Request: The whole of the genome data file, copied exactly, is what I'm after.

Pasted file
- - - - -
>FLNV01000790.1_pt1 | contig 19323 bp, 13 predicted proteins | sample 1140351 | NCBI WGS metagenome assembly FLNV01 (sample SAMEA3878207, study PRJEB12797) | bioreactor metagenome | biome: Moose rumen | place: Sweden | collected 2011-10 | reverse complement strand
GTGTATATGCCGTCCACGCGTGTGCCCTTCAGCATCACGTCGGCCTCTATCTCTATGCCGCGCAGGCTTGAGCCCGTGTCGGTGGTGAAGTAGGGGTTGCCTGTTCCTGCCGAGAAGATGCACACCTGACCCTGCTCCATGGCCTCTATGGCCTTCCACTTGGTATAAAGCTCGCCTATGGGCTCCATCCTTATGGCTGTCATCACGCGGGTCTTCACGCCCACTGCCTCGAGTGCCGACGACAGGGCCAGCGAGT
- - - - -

>FLNV01000790.1_pt1 | contig 19323 bp, 13 predicted proteins | sample 1140351 | NCBI WGS metagenome assembly FLNV01 (sample SAMEA3878207, study PRJEB12797) | bioreactor metagenome | biome: Moose rumen | place: Sweden | collected 2011-10 | reverse complement strand
GTGTATATGCCGTCCACGCGTGTGCCCTTCAGCATCACGTCGGCCTCTATCTCTATGCCGCGCAGGCTTGAGCCCGTGTCGGTGGTGAAGTAGGGGTTGCCTGTTCCTGCCGAGAAGATGCACACCTGACCCTGCTCCATGGCCTCTATGGCCTTCCACTTGGTATAAAGCTCGCCTATGGGCTCCATCCTTATGGCTGTCATCACGCGGGTCTTCACGCCCACTGCCTCGAGTGCCGACGACAGGGCCAGCGAGT